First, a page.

Diggers in Vietnam maintained the ANZAC tradition in terms of how they conducted themselves. The same can't be said of our political leadership at the time - reference the poster displayed on the right above.

The ANZAC myth is rich with references to throwing out occupying armies, especially during the Pacific campaign. Along with most of SE Asia,  the Japanese occupied Vietnam for a while. Ironically, twenty years later, so did we. I wonder how that sits with the ANZAC story?

And of course, Vietnam became a lost cause. Mind you, so was Gallipoli, but at least the young men who fought so well during Churchill's excellent adventure, were volunteers. It's worth noting with the celebration of the centenary, the mythological attention seems to be morphing away from Gallipoli and towards the Western front. The myth is obviously malleable.

Not only is the myth malleable; it is also corruptible. A few years ago, I was asked to deliver an ANZAC Day address at my old high school. I researched the task thoroughly. After all, as a teacher, I wanted to deliver something engaging, but most importantly, historically accurate.

To my amazement, when I visited the ANZAC Day commemoration website, I discovered that I had actually volunteered to fight in Vietnam. This did not sit well with my recollection, nor, as it happens, with the National Service Act.

I phoned the Commemoration Committee number as advertised on their website, and was told that my memory was wrong, and that every Nasho who served in Vietnam was given the chance to escape service in Vietnam in what were called "opt-out" parades.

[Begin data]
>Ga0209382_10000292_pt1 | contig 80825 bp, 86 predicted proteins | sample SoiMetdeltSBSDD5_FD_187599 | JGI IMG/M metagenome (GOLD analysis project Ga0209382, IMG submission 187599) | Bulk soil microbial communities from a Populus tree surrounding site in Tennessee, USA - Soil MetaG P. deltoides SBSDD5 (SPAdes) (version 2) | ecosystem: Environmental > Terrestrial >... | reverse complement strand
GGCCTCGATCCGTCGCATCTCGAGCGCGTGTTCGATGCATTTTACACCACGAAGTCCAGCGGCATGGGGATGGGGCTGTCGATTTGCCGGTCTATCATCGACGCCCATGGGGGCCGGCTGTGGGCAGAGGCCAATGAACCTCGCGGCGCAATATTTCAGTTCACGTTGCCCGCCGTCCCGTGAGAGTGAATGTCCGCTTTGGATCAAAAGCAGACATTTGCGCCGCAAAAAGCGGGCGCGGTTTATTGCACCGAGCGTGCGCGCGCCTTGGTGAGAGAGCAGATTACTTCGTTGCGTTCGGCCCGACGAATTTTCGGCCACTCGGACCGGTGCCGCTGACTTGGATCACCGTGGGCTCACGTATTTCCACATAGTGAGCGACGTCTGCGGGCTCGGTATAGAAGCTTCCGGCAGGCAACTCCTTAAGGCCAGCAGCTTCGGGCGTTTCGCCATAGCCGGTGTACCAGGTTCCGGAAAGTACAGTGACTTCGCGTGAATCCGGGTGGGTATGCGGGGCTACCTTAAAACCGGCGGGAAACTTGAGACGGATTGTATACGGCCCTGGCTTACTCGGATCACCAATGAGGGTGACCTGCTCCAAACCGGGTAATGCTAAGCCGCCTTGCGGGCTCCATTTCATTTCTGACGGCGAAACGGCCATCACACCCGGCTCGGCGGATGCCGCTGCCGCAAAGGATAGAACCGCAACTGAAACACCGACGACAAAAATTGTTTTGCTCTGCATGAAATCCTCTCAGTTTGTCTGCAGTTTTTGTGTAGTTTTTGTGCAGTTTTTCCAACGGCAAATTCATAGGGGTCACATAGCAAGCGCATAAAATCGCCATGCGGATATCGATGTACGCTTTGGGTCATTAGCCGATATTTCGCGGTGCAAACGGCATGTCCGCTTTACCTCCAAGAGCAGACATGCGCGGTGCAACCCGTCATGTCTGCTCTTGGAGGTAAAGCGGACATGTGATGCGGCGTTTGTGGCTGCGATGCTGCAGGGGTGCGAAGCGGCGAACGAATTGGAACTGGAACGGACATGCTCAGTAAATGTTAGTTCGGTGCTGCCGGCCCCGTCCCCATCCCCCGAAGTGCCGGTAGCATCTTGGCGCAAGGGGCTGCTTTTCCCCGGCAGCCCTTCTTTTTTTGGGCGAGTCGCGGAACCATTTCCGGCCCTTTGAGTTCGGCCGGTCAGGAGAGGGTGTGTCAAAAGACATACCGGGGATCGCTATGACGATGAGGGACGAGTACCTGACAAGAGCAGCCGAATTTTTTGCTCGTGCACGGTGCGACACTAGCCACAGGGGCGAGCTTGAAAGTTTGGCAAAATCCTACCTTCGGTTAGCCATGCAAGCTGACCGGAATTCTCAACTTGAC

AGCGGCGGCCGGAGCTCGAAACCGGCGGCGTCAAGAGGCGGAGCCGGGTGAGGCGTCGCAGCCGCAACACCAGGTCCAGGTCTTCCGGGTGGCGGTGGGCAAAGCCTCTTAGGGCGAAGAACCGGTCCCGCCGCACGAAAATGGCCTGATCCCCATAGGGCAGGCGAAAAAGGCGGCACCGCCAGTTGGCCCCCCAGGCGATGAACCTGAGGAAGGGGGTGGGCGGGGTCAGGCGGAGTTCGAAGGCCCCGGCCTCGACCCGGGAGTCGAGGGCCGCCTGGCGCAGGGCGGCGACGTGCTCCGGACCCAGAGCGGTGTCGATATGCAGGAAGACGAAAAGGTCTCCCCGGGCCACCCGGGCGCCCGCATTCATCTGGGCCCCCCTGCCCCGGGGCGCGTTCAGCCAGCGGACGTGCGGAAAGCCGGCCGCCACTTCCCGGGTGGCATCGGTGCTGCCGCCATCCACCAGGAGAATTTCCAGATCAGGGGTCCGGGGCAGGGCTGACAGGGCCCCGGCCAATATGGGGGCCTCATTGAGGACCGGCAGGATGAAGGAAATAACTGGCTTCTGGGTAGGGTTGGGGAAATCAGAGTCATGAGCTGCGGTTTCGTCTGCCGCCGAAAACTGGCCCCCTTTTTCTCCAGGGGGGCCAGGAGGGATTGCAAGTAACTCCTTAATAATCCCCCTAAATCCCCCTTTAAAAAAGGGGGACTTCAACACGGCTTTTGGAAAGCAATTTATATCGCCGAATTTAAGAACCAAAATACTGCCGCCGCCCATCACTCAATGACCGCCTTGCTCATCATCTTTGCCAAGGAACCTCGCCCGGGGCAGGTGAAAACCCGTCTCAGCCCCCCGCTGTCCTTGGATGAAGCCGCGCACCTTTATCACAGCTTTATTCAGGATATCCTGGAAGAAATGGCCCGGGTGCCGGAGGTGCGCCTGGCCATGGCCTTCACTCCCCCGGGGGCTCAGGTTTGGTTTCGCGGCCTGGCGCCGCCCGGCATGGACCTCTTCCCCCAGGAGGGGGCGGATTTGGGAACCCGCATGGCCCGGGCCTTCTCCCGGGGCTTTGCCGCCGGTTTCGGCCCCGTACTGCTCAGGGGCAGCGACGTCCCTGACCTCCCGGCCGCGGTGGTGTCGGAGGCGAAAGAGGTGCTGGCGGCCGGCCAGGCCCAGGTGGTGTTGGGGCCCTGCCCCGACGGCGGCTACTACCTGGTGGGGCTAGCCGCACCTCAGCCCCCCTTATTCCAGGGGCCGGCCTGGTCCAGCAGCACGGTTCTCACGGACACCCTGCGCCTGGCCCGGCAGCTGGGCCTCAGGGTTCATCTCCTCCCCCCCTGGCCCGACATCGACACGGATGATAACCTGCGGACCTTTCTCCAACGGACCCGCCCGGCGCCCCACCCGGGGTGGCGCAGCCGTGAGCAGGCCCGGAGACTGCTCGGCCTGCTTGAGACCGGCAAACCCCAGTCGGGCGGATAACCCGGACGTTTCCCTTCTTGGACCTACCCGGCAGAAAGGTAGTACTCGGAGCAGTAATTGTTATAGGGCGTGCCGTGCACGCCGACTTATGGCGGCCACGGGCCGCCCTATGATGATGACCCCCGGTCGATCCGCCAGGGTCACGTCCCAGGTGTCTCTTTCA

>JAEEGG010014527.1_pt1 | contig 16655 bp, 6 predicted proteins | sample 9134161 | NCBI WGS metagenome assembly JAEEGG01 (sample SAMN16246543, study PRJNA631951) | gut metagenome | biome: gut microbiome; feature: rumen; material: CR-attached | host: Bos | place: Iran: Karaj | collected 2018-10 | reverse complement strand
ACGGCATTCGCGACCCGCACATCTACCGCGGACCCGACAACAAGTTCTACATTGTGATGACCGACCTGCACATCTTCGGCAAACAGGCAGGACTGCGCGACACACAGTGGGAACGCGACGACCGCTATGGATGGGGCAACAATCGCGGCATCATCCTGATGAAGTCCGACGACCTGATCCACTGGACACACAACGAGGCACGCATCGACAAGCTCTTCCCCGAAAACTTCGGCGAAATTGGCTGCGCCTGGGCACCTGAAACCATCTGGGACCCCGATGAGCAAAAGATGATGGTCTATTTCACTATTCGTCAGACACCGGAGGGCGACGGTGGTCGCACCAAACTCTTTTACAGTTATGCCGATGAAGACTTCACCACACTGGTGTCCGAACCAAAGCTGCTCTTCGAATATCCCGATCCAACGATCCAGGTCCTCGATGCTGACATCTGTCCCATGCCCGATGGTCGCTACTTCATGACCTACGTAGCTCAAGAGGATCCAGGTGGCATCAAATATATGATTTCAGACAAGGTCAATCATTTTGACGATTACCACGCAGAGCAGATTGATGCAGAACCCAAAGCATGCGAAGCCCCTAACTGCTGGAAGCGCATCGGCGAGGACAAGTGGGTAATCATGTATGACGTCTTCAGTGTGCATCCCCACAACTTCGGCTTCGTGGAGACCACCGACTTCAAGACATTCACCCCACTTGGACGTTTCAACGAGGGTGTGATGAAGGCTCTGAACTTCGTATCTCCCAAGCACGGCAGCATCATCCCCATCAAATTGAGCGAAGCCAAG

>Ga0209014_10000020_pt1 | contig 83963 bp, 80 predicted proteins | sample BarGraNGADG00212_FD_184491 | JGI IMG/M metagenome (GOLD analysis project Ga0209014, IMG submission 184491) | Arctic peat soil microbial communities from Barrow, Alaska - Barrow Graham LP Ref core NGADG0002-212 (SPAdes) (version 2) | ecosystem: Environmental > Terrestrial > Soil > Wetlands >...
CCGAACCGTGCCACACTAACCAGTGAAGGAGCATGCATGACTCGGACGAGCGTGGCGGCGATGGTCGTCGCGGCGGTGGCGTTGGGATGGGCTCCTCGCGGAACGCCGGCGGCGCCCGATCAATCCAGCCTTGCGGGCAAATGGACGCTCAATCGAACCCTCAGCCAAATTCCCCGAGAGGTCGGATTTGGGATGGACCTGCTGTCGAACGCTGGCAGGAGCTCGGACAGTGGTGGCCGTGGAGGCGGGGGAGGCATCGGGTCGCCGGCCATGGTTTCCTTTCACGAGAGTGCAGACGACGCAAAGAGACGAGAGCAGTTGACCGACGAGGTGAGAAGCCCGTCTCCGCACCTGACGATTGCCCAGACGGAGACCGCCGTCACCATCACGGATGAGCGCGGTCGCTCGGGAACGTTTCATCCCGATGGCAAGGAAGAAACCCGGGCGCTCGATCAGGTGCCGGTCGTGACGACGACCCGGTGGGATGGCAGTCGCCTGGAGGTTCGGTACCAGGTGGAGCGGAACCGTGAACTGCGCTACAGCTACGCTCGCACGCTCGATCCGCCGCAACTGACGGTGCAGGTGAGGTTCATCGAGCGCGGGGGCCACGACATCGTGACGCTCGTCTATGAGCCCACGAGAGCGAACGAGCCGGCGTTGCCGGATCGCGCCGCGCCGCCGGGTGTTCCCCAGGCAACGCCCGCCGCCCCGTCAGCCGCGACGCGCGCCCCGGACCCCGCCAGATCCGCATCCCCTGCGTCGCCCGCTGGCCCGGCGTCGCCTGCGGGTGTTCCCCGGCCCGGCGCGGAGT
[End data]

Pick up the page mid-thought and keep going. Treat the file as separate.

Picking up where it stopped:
I found that revelation amazing, as I was never present at an "opt-out" parade. When I asked the men from my rifle section if they had participated in such a parade, their memories concurred with mine. Perhaps my unit (7 RAR) was exceptional?

I then went to the AWM website and checked the record. If you have enough time and motivation, every CO's parade is recorded and you can check the detail. No "opt-out" parades were recorded for my unit in the six months prior to embarkation, so I began to check other Infantry units.

After many hours, and much frustrating searching, I found no reference to such parades and gave up.

Subsequently, Mark Dapin's work which has debunked so many romantic generalisations has clarified the range of experiences of Nashos. What he has written has pretty much confirmed my recollection, but there are diehards who continue to maintain the opt-out myth. The Commemoration Committee has not corrected the record.

The campaigns in Iraq and Afghanistan sit better with ANZAC than Vietnam, as do the various peacekeeping actions, mainly because ADF members were volunteers. Iraq is a stretch. The invasion of Iraq was justified by a lie after all, but that does not diminish the sacrifice of the diggers. 

In summary, our involvement in Vietnam has four characteristics at odds with the ANZAC myth. 

We were part of an army of occupation.

It was peacetime.

Many of us were conscripts.

Vietnam was foreign soil.

Admittedly, some of the other conflicts had elements of these characteristics, but all of them?

Vietnam was a sad anomaly.

It's worth acknowledging that the Chocos who fought so well on the Kokoda track were also conscripts, but they were fighting in Australian mandated territory. Vietnam was not that. 

By the time I was there, victory was a lost cause, a reality that the US administration knew and understood, even as they continued to send conscripts to fight and die. You could be charitable and believe that our government at the time was not aware of the import of the Pentagon papers, but a call-up that avoided political blowback by taking a small proportion of young men was far from charitable.

None of these four exceptional factors characterising the Vietnam conflict sit well with the myth of noble self-sacrifice, or with the Australian experience of other wars.  

So I will continue to march, but but I will do so as as a mark of respect towards my fellow ex-servicemen and women. I will remember those who did not survive, and march with those who did.

I will march with a mix of sorrow and anger, and with the fervent hope that there will be no more Vietnams.